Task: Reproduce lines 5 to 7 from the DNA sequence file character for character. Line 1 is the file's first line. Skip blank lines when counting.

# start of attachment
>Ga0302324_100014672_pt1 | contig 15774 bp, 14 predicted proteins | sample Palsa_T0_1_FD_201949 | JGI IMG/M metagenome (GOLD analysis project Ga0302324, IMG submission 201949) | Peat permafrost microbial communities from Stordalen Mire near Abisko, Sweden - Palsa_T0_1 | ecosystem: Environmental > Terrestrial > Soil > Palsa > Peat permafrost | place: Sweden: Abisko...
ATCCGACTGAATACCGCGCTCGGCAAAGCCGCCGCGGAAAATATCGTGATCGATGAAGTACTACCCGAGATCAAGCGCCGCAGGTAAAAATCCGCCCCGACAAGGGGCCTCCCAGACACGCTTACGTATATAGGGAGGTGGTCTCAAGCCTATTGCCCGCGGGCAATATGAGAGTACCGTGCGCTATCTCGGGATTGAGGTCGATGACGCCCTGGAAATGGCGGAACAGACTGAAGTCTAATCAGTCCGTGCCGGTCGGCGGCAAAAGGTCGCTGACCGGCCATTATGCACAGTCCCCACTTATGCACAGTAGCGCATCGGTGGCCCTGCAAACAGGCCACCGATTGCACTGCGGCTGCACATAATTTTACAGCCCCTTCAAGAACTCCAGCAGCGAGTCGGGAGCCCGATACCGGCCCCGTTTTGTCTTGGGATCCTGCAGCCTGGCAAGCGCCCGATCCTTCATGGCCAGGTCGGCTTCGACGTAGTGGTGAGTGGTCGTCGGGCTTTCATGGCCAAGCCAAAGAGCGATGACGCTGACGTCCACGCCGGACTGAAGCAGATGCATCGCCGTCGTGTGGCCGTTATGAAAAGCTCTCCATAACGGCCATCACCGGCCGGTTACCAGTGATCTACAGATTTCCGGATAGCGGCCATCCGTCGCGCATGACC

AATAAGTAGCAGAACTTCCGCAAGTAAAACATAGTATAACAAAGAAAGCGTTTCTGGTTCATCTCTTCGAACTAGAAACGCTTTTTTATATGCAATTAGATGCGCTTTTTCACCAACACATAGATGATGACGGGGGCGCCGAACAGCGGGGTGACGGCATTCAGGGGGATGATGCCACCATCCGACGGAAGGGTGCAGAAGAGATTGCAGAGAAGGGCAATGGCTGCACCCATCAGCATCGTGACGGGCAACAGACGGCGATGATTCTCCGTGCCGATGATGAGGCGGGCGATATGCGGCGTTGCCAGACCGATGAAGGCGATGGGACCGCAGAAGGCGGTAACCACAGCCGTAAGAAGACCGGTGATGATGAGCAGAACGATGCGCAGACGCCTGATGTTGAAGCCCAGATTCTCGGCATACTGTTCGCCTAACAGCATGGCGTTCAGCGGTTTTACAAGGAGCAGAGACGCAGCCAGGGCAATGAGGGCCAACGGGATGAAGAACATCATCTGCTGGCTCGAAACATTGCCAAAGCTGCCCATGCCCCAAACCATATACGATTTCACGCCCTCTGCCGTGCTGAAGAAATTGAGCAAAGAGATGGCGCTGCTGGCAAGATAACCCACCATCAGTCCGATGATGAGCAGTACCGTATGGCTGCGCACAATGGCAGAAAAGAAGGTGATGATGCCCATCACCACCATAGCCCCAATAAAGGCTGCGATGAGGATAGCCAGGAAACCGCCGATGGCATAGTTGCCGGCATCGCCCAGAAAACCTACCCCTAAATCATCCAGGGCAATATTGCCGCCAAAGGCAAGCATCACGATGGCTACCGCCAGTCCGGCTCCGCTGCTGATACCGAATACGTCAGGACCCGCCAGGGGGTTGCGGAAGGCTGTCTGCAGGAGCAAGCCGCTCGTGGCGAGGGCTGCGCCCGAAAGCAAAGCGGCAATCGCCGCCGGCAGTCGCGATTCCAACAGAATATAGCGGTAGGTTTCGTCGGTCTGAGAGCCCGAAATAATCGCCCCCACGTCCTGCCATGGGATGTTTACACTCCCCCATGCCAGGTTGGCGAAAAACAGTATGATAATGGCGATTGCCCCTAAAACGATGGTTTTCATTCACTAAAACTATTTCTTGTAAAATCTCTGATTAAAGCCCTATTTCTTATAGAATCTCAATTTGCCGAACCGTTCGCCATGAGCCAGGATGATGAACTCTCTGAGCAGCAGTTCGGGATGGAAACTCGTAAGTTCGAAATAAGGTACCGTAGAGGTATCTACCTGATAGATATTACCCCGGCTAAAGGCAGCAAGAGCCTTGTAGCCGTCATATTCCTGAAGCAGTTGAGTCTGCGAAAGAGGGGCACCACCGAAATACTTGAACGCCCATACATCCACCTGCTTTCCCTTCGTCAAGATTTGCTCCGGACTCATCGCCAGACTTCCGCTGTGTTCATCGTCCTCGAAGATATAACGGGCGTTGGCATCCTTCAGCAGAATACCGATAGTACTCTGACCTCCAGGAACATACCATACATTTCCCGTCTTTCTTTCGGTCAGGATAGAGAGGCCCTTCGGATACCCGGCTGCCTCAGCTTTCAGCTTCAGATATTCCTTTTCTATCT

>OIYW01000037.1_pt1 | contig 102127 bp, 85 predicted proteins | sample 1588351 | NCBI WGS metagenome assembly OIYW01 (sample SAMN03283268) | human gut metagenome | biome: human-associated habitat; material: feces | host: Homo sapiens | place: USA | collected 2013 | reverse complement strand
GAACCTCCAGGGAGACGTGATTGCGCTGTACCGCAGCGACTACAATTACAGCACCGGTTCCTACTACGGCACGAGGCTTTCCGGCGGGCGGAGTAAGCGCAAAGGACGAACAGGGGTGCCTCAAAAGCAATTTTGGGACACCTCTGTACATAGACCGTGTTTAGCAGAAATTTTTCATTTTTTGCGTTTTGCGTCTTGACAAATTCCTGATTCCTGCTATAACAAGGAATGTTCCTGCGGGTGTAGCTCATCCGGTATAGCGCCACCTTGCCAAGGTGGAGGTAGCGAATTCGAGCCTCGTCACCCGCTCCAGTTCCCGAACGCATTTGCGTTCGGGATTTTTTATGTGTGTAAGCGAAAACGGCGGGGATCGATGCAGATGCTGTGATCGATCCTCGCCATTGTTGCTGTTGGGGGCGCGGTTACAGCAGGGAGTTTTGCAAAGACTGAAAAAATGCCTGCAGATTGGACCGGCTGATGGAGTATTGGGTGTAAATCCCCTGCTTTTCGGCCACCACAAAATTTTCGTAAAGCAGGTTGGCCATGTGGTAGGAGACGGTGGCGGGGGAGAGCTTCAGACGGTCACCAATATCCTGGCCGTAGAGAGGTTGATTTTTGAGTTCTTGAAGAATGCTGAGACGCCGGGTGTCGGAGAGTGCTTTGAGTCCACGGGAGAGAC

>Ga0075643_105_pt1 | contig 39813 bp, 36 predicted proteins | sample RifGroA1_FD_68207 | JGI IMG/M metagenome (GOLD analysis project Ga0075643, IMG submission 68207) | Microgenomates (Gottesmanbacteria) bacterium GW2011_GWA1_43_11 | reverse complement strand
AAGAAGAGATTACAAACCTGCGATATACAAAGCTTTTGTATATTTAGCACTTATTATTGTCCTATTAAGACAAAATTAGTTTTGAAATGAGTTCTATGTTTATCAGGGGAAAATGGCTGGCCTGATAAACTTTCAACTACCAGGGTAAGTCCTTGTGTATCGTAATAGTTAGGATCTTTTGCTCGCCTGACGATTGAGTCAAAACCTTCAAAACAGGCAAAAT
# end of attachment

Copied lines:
GAACCTCCAGGGAGACGTGATTGCGCTGTACCGCAGCGACTACAATTACAGCACCGGTTCCTACTACGGCACGAGGCTTTCCGGCGGGCGGAGTAAGCGCAAAGGACGAACAGGGGTGCCTCAAAAGCAATTTTGGGACACCTCTGTACATAGACCGTGTTTAGCAGAAATTTTTCATTTTTTGCGTTTTGCGTCTTGACAAATTCCTGATTCCTGCTATAACAAGGAATGTTCCTGCGGGTGTAGCTCATCCGGTATAGCGCCACCTTGCCAAGGTGGAGGTAGCGAATTCGAGCCTCGTCACCCGCTCCAGTTCCCGAACGCATTTGCGTTCGGGATTTTTTATGTGTGTAAGCGAAAACGGCGGGGATCGATGCAGATGCTGTGATCGATCCTCGCCATTGTTGCTGTTGGGGGCGCGGTTACAGCAGGGAGTTTTGCAAAGACTGAAAAAATGCCTGCAGATTGGACCGGCTGATGGAGTATTGGGTGTAAATCCCCTGCTTTTCGGCCACCACAAAATTTTCGTAAAGCAGGTTGGCCATGTGGTAGGAGACGGTGGCGGGGGAGAGCTTCAGACGGTCACCAATATCCTGGCCGTAGAGAGGTTGATTTTTGAGTTCTTGAAGAATGCTGAGACGCCGGGTGTCGGAGAGTGCTTTGAGTCCACGGGAGAGAC

>Ga0075643_105_pt1 | contig 39813 bp, 36 predicted proteins | sample RifGroA1_FD_68207 | JGI IMG/M metagenome (GOLD analysis project Ga0075643, IMG submission 68207) | Microgenomates (Gottesmanbacteria) bacterium GW2011_GWA1_43_11 | reverse complement strand
AAGAAGAGATTACAAACCTGCGATATACAAAGCTTTTGTATATTTAGCACTTATTATTGTCCTATTAAGACAAAATTAGTTTTGAAATGAGTTCTATGTTTATCAGGGGAAAATGGCTGGCCTGATAAACTTTCAACTACCAGGGTAAGTCCTTGTGTATCGTAATAGTTAGGATCTTTTGCTCGCCTGACGATTGAGTCAAAACCTTCAAAACAGGCAAAAT